Seniors looking to retire these days have so much more to look forward to than retirees of the past.
Today’s modern senior doesn’t settle for the retirement community of the yesteryear. They have put their foot down hard and the retirement industry has sat up and paid attention making today’s senior living options more desirable than ever before – thankfully.
What are your “must-haves” in retirement? When you picture your life in the future, what does it look like? Have you ever taken time to think about it? Well, those who do find that the time they spend sifting through their options ends up being time well spent. These individuals don’t wait until a drastic change in their health condition requires them to make a dramatic life change. Instead they, seek out those life change options to find them where they exist. In doing that, they are usually quite surprised to see all they have to choose from, and they are also quick to discover the things they want to avoid.
We suggest that you make a list of the things that are most important to your quality of life and then, just like when searching for any new home, you focus on the locations that possess your “must-haves”.
- Do you see yourself close to a beach, maybe in the mountains, or in the big city close to cultural events?
- Would you choose to retire in luxury or stick with simplicity? (budget sensitive)
- Where do the majority of your friends and family live? Many times, being close to them is a great advantage as we age.
- Do you enjoy the idea of continuous learning? Maybe living close to a university would be of benefit.
- How much of the square footage where you currently live do you actually use on a daily basis? This will help you have a better idea of the size you need to transition into.
- What hobbies do you enjoy? Will you need space in a new place to do those hobbies in your own apartment, or will you be happy if you find a place that offers them in a group setting?
- What about medical facilities? Is it important to be close to certain ones?
- How about when it comes to design features that you enjoy in your home? Is it important to find those same features in a new place? Are things like large closets, windows, a big backyard, gardening opportunities, terraces or balconies important to you?
- Do you need to have a washer and dryer in your new place? If so, don’t be bothered looking at places that can’t offer you that.
- Do you like to swim in a pool or soak in a Jacuzzi? Inside or outside? Saltwater or chlorine?
- Do you like group exercise or prefer to do your own thing? A state-of-the-art fitness center might be important.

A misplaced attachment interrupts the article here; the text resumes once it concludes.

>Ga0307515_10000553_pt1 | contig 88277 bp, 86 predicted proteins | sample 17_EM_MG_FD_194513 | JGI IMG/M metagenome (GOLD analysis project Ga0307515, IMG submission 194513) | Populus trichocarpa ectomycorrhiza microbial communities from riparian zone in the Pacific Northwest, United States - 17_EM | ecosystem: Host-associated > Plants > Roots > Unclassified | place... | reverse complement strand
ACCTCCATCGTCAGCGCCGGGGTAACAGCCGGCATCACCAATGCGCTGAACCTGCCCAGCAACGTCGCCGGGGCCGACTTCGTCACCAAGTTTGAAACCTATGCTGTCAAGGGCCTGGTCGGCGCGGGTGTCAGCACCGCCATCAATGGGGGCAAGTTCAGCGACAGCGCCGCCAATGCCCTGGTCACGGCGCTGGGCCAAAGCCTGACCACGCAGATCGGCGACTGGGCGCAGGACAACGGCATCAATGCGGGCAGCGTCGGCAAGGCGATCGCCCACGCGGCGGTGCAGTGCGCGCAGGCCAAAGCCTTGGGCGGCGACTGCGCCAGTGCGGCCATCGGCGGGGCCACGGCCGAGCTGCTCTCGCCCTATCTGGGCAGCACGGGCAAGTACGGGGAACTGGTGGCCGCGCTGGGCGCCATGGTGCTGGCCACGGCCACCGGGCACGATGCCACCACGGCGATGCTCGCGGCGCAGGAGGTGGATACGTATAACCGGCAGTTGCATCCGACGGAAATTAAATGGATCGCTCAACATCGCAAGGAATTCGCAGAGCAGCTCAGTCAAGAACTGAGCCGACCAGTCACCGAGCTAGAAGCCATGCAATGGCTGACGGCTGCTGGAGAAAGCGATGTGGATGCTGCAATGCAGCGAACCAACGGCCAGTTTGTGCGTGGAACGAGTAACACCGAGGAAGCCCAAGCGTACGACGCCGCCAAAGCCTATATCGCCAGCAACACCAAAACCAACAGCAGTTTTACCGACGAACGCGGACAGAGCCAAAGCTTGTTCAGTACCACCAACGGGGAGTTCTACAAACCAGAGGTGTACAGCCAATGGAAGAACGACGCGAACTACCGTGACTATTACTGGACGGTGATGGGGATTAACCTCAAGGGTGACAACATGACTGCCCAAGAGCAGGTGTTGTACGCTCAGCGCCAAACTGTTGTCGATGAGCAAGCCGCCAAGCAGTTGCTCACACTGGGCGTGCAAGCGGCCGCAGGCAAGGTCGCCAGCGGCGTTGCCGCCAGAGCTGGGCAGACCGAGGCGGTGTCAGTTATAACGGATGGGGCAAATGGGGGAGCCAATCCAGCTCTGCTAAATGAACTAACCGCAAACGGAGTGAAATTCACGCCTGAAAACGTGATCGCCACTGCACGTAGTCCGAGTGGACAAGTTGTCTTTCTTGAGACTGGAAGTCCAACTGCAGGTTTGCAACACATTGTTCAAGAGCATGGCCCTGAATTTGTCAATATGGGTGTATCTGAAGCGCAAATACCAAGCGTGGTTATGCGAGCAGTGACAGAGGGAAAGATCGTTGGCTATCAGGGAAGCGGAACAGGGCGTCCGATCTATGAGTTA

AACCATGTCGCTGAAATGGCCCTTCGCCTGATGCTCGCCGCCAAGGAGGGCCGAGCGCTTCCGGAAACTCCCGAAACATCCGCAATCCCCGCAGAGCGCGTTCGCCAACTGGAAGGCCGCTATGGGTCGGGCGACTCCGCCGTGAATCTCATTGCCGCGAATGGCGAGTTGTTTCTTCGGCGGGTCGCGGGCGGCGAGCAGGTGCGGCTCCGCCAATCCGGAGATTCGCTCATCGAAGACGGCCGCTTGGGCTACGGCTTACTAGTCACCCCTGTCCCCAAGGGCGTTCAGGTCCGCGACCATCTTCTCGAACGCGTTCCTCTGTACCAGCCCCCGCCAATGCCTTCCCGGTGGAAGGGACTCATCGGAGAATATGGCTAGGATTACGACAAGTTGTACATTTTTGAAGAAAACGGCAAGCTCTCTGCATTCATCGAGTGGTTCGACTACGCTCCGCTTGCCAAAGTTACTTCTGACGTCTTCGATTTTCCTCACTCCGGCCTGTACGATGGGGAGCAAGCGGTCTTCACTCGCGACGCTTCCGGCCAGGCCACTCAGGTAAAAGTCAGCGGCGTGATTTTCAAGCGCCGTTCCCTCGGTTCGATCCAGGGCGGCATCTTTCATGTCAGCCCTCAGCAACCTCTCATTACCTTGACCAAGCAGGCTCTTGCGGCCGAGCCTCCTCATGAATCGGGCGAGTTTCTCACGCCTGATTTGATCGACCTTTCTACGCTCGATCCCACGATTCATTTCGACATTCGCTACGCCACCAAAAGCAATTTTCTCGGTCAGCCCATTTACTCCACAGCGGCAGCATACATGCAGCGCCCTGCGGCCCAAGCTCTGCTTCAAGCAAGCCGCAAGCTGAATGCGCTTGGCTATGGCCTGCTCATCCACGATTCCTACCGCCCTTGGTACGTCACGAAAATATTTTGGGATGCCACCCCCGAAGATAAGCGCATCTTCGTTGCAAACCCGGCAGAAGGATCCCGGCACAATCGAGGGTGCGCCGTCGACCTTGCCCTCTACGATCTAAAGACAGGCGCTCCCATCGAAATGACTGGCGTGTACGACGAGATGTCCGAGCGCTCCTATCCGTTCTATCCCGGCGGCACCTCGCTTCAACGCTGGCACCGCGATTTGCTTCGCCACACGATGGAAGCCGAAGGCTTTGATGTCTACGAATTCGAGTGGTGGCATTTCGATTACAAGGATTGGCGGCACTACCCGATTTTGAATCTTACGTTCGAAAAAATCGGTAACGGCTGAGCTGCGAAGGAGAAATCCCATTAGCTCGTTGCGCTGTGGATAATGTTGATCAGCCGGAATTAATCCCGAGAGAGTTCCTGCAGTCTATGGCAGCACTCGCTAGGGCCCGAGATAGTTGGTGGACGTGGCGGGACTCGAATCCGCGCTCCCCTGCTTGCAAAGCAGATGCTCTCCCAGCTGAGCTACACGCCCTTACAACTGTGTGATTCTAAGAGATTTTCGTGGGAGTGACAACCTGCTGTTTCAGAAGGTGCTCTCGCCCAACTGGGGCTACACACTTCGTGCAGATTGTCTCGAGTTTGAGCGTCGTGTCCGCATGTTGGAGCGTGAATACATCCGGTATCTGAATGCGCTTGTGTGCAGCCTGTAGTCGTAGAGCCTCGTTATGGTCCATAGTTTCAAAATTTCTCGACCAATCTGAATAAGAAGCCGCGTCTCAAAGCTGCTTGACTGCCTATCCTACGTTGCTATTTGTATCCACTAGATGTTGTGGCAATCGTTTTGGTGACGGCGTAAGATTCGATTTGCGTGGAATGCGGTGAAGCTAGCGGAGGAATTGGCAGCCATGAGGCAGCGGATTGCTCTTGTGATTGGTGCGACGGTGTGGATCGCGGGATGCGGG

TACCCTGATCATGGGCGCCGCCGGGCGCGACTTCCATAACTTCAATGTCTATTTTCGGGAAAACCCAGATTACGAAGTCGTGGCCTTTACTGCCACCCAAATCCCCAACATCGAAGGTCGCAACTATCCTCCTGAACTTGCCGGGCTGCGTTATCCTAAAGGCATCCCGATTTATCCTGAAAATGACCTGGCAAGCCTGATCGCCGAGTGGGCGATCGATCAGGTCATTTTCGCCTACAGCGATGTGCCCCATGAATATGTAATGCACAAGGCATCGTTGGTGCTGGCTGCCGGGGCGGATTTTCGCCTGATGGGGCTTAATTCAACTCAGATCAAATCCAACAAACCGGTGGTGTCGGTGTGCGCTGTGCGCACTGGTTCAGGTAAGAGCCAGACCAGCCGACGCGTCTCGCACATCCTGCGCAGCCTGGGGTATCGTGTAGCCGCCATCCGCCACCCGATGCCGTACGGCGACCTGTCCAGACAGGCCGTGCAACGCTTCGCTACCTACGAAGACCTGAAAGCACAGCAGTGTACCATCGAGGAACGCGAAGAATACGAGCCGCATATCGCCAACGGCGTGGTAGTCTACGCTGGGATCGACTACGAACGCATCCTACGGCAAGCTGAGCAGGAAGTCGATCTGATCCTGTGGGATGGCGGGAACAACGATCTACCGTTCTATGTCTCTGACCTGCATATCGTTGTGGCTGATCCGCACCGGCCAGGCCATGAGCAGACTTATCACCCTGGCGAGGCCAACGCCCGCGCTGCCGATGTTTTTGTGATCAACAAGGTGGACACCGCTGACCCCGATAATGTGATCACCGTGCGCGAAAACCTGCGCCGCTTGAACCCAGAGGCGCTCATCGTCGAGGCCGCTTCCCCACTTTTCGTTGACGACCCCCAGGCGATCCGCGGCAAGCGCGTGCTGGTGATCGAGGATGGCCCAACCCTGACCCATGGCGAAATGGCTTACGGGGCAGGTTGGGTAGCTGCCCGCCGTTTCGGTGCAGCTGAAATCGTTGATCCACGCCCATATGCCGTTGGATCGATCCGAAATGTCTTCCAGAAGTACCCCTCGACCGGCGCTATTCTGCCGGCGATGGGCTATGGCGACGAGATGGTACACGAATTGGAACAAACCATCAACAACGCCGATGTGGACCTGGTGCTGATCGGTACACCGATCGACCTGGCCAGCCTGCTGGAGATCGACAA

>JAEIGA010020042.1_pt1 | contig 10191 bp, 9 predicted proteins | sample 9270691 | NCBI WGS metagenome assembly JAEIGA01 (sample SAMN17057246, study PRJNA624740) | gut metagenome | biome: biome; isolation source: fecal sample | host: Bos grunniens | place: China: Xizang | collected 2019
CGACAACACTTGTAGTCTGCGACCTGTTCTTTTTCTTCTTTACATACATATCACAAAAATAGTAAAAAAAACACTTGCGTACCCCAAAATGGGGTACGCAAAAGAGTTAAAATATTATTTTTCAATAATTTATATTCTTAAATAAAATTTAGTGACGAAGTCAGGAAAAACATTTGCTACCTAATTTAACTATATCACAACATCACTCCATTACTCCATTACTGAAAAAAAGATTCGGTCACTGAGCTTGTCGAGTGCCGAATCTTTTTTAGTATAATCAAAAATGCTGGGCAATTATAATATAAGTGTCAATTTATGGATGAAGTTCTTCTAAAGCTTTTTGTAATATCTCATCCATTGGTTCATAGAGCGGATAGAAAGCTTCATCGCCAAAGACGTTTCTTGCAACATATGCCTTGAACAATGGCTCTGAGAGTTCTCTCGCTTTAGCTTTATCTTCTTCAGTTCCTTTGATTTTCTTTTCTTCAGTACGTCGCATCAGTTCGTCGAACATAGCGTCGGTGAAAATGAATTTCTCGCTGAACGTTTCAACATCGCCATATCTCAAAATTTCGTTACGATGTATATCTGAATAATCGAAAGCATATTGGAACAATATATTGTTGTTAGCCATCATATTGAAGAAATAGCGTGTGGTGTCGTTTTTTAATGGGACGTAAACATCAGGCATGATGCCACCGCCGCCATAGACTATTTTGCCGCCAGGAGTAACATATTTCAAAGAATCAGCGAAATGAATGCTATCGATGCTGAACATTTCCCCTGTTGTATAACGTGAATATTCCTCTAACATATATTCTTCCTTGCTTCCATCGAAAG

- Look at the levels of care that are eventually needed by aging seniors. Don’t make the mistake of being in denial about this important consideration. Changing needs are a given, something you can count on, so plan for it. It will be important later, so why not find something that has what you need in advance of needing it? Find something you can approve of when you are healthy.
- Ask to meet residents and find out their perspective.
- Ask about turnover of staff, residents, and most importantly, ownership.
- Ask to meet executive management.
- Ask how residents are involved in changes in community services or initiatives.
- Try the food!!
- When you make a transition, keep in mind that if you have a change of condition you may find a need to have additional care – how will you handle that? Know going in that if you move somewhere you LOVE and then experience a change of condition, you may have to get out and find another place if they can’t provide the services you need. Or, you may just want to start out only looking at places that can provide everything you need regardless of how your health condition might change.
- Would you prefer to live in a community developed by a public entity or a non-profit one? You can learn some of the differences by visiting our Path to Residency page.
If you have adult children, trying to formulate your own plan for the future so they don’t have to picture you in an old school nursing home is one of the best gifts you can give them. Talk with them about it and maybe include them in your process if that is important to you. Adult children typically are very concerned about what the future plan will be and would prefer that plan is completed according to your wishes and not theirs. Having you choose a place where you feel comfortable releases them from the worries that they will end up having to make a choice that won’t make you happy.
Even if your goal is to stay in your family home, don’t make the mistake of not planning what that will look like. Don’t ignore the fact that you WILL have changes in your condition as you get older. If you choose the path of denial it ends up causing more stress, guilt, and anxiety in the long run. So, plan for this phase of life the way you planned for every other phase of your life like education, marriage, starting a family, finding a job, or buying a home. Why would you stop planning when you need it the most?
Take this opportunity to create your future – all the tools you need are out there… you just have to start the process of sifting through your options and prioritizing them based on your must-haves.